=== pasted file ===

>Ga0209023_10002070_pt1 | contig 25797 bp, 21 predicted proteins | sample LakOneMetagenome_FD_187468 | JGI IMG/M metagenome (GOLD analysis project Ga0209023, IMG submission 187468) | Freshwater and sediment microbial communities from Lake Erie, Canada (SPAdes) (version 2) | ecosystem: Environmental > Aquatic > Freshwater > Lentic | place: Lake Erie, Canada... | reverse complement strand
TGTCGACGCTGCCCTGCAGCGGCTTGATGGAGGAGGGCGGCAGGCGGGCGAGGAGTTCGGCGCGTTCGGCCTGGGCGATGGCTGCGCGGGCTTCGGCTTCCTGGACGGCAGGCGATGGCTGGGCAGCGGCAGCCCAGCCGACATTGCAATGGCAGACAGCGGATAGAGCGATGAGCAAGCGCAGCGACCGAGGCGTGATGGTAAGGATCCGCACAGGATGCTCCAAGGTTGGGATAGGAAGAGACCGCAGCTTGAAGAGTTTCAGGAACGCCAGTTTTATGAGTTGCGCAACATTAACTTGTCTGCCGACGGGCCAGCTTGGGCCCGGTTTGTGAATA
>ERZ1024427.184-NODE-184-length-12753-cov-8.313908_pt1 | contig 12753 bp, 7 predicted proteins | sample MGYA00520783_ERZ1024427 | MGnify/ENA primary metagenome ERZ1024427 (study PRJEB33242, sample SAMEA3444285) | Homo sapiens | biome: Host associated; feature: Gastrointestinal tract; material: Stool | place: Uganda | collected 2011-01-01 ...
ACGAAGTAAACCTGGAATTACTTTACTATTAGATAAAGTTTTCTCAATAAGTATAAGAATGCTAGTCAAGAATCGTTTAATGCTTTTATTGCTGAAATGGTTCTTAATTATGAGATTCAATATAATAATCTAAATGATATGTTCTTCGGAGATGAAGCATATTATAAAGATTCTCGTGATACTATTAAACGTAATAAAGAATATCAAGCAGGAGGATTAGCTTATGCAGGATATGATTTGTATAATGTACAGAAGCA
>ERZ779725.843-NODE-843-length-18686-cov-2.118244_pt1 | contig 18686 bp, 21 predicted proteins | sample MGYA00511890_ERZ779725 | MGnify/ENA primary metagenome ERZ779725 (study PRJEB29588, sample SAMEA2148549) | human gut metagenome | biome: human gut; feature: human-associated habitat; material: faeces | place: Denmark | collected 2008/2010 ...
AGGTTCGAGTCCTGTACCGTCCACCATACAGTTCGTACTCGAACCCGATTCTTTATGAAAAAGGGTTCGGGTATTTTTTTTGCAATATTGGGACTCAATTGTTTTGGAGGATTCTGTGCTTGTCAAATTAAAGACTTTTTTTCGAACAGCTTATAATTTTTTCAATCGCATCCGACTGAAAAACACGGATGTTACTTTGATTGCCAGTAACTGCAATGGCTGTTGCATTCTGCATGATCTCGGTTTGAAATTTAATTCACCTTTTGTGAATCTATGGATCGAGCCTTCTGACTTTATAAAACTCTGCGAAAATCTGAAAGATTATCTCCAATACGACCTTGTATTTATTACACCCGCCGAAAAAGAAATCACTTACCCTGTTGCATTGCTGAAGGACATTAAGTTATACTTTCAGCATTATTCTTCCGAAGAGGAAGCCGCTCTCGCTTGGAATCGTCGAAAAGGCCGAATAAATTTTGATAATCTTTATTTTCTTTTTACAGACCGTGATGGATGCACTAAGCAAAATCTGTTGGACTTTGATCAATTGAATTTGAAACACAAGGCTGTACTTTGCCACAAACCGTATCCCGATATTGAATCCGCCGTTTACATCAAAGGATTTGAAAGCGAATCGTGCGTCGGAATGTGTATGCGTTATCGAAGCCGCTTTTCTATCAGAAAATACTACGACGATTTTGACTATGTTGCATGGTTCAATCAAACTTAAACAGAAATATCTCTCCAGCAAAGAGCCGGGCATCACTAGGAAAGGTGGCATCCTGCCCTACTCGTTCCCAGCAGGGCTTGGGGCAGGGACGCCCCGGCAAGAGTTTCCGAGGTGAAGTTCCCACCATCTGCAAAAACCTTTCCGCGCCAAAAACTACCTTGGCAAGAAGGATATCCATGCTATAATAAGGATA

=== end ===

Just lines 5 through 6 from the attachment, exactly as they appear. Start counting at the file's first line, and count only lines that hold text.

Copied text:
>ERZ779725.843-NODE-843-length-18686-cov-2.118244_pt1 | contig 18686 bp, 21 predicted proteins | sample MGYA00511890_ERZ779725 | MGnify/ENA primary metagenome ERZ779725 (study PRJEB29588, sample SAMEA2148549) | human gut metagenome | biome: human gut; feature: human-associated habitat; material: faeces | place: Denmark | collected 2008/2010 ...
AGGTTCGAGTCCTGTACCGTCCACCATACAGTTCGTACTCGAACCCGATTCTTTATGAAAAAGGGTTCGGGTATTTTTTTTGCAATATTGGGACTCAATTGTTTTGGAGGATTCTGTGCTTGTCAAATTAAAGACTTTTTTTCGAACAGCTTATAATTTTTTCAATCGCATCCGACTGAAAAACACGGATGTTACTTTGATTGCCAGTAACTGCAATGGCTGTTGCATTCTGCATGATCTCGGTTTGAAATTTAATTCACCTTTTGTGAATCTATGGATCGAGCCTTCTGACTTTATAAAACTCTGCGAAAATCTGAAAGATTATCTCCAATACGACCTTGTATTTATTACACCCGCCGAAAAAGAAATCACTTACCCTGTTGCATTGCTGAAGGACATTAAGTTATACTTTCAGCATTATTCTTCCGAAGAGGAAGCCGCTCTCGCTTGGAATCGTCGAAAAGGCCGAATAAATTTTGATAATCTTTATTTTCTTTTTACAGACCGTGATGGATGCACTAAGCAAAATCTGTTGGACTTTGATCAATTGAATTTGAAACACAAGGCTGTACTTTGCCACAAACCGTATCCCGATATTGAATCCGCCGTTTACATCAAAGGATTTGAAAGCGAATCGTGCGTCGGAATGTGTATGCGTTATCGAAGCCGCTTTTCTATCAGAAAATACTACGACGATTTTGACTATGTTGCATGGTTCAATCAAACTTAAACAGAAATATCTCTCCAGCAAAGAGCCGGGCATCACTAGGAAAGGTGGCATCCTGCCCTACTCGTTCCCAGCAGGGCTTGGGGCAGGGACGCCCCGGCAAGAGTTTCCGAGGTGAAGTTCCCACCATCTGCAAAAACCTTTCCGCGCCAAAAACTACCTTGGCAAGAAGGATATCCATGCTATAATAAGGATA